Data were collected between January 2013 and May 2014 and participants were selected from a list of graduates, obtained with the students' office of the institution under study. Next, a first contact was made, when they were invited and the research project was described. For those who agreed to participate, a day and time were set up for the interview, which occurred in a room granted by the educational institution.

For data collection, semi-structured interviews were used and performed individually, beginning with the following guiding question: How was it for you to interact with family members of hospitalized children during the pediatric nursing internship? This way, additional questions were made to further clarify and deepen the theme under study. To guarantee data reliability, interviews were recorded on audio and then fully transcribed for analysis.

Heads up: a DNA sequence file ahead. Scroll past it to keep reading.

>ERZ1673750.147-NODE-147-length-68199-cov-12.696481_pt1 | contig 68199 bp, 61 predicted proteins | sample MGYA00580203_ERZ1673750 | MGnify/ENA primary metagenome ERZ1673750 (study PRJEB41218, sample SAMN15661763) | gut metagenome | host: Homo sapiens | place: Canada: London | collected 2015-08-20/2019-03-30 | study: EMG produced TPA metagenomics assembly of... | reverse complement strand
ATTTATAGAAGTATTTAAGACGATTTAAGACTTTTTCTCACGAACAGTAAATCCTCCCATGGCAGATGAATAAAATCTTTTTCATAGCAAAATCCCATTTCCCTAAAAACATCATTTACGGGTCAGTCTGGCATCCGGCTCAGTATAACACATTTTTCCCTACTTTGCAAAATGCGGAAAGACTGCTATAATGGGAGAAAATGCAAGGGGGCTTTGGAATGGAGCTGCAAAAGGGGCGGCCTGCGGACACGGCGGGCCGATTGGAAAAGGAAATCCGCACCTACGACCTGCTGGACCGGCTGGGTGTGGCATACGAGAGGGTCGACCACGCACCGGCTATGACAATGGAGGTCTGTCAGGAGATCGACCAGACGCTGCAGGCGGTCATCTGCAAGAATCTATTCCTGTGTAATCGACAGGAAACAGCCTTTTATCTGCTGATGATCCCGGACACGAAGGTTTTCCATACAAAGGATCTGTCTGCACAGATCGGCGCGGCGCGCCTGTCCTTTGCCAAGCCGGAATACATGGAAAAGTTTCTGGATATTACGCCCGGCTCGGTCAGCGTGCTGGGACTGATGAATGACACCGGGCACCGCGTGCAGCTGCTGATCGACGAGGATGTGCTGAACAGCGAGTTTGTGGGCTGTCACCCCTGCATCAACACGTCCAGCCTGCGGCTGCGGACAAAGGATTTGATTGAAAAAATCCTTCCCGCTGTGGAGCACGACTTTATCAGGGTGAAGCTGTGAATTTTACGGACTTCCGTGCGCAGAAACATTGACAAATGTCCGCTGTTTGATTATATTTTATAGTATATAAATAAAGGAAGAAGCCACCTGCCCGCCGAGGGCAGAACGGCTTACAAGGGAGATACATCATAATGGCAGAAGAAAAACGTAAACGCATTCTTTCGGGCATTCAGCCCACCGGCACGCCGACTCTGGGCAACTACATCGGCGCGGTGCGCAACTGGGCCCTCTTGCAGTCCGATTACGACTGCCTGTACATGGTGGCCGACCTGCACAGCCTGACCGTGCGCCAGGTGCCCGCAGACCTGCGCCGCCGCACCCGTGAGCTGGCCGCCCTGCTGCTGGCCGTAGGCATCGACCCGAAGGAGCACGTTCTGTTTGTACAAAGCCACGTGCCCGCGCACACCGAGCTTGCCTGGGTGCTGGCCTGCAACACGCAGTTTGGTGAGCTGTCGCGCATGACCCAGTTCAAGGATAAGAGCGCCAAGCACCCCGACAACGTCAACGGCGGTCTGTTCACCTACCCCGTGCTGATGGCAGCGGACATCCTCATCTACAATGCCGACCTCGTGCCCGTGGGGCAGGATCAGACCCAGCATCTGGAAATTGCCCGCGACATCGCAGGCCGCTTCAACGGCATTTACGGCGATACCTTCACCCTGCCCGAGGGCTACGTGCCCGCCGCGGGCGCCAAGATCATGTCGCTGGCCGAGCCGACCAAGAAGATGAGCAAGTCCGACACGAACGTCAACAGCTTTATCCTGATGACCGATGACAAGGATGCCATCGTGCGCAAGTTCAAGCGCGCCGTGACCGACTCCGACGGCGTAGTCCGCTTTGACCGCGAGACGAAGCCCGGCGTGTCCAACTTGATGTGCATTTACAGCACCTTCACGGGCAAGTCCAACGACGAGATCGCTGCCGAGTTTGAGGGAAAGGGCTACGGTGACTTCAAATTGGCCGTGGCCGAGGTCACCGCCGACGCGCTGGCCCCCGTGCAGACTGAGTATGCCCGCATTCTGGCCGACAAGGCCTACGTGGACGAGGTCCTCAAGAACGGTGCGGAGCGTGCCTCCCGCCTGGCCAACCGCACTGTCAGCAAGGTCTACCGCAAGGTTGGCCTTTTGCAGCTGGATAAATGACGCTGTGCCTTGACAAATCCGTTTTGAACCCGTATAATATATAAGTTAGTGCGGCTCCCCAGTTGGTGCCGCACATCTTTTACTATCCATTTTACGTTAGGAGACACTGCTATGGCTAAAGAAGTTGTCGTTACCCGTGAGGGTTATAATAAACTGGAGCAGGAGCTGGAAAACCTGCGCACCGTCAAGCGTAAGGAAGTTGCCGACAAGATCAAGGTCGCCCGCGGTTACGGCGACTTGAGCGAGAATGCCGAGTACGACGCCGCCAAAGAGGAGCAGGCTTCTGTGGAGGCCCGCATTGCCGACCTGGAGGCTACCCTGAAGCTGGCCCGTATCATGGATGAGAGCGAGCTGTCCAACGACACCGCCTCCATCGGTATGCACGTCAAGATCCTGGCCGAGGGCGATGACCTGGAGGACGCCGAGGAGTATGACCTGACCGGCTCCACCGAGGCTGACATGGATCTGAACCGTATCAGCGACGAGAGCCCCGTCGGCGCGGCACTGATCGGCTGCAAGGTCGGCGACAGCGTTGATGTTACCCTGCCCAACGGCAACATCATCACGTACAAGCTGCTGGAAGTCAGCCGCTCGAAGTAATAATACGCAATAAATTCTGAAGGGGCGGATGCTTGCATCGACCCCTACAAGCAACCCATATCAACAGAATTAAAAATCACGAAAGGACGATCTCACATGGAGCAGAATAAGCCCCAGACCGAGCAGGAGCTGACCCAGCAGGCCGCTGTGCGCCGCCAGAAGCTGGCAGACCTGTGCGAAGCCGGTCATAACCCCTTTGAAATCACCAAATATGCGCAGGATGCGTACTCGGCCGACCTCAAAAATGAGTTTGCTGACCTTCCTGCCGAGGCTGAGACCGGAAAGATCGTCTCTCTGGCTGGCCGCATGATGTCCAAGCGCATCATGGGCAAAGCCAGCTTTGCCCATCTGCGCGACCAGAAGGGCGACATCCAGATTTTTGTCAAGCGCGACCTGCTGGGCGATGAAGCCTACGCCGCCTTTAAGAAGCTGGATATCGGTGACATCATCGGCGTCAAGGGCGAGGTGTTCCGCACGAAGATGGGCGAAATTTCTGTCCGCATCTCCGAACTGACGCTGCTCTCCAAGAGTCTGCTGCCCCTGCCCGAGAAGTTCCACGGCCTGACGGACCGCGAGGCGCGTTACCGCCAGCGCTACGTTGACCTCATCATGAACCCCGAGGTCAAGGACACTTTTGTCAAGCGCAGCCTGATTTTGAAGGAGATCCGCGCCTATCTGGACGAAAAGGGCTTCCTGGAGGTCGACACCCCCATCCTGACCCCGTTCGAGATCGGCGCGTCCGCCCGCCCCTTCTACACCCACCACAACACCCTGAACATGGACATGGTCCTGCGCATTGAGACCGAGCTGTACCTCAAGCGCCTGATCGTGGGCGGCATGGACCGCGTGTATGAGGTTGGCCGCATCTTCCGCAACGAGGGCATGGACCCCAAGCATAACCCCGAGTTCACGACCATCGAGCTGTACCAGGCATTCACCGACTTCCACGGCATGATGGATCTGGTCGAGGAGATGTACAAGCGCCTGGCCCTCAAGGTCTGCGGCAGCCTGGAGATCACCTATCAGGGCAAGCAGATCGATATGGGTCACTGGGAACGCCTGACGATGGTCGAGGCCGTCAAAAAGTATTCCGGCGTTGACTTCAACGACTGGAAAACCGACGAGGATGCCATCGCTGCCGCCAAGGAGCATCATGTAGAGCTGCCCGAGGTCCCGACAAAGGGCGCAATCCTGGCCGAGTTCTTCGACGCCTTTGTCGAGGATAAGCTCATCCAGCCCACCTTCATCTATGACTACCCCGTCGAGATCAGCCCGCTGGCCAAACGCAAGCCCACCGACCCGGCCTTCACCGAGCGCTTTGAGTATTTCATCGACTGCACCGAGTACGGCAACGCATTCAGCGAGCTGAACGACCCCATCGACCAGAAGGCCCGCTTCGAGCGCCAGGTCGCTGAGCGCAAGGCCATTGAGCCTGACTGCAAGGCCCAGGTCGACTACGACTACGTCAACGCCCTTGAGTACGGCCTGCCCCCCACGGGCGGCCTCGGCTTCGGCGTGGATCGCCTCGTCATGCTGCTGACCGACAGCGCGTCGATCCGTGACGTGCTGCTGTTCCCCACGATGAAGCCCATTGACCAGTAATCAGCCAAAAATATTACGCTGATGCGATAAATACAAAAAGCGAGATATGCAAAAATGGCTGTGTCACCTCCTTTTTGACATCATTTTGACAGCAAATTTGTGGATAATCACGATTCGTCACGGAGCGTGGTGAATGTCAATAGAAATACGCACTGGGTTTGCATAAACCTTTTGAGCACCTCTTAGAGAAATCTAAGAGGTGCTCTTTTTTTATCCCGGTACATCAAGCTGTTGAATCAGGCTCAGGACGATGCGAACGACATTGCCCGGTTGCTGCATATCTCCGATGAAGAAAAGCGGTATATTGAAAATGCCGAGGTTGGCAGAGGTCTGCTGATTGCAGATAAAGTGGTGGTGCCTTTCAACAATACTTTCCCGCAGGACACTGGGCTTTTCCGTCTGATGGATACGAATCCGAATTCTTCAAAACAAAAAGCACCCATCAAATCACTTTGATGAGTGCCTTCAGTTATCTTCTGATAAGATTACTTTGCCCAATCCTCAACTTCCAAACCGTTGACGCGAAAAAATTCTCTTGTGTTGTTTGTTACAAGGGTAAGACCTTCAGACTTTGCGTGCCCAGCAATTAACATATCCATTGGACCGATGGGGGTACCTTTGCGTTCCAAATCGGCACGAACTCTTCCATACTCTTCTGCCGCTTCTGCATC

Data analysis

Data analysis occurred during data collection, following the recommendations of conventional Qualitative Content Analysis. Thus, after the transcription, reading and rereading, data were submitted to Qualitative Content Analysis, being coded and subsequently grouped by similarity, seeking to construct representative thematic categories of the study phenomenon(14).


Data analysis enabled us to understand the meaning given by Technical Nursing students when interacting with family members of hospitalized children, which was shown in the following thematic categories: Dealing with difficult situations with family members; Perceiving oneself to be unprepared to interact with family members; Family members being a helpful tool; Developing strategies to obtain a good interaction with family members; and Teachers being facilitators of the interaction with family members. These categories are described below, including the concepts that emerged, exemplified by statements extracted from participants' speech.